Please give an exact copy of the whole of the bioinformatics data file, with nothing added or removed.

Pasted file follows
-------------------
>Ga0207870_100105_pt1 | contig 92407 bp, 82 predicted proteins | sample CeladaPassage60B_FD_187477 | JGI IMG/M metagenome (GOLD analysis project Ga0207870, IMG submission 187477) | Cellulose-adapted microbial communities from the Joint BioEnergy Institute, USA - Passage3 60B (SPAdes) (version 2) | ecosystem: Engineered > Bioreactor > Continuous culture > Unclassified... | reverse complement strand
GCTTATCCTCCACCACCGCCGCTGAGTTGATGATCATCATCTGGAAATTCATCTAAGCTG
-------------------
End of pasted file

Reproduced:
>Ga0207870_100105_pt1 | contig 92407 bp, 82 predicted proteins | sample CeladaPassage60B_FD_187477 | JGI IMG/M metagenome (GOLD analysis project Ga0207870, IMG submission 187477) | Cellulose-adapted microbial communities from the Joint BioEnergy Institute, USA - Passage3 60B (SPAdes) (version 2) | ecosystem: Engineered > Bioreactor > Continuous culture > Unclassified... | reverse complement strand
GCTTATCCTCCACCACCGCCGCTGAGTTGATGATCATCATCTGGAAATTCATCTAAGCTG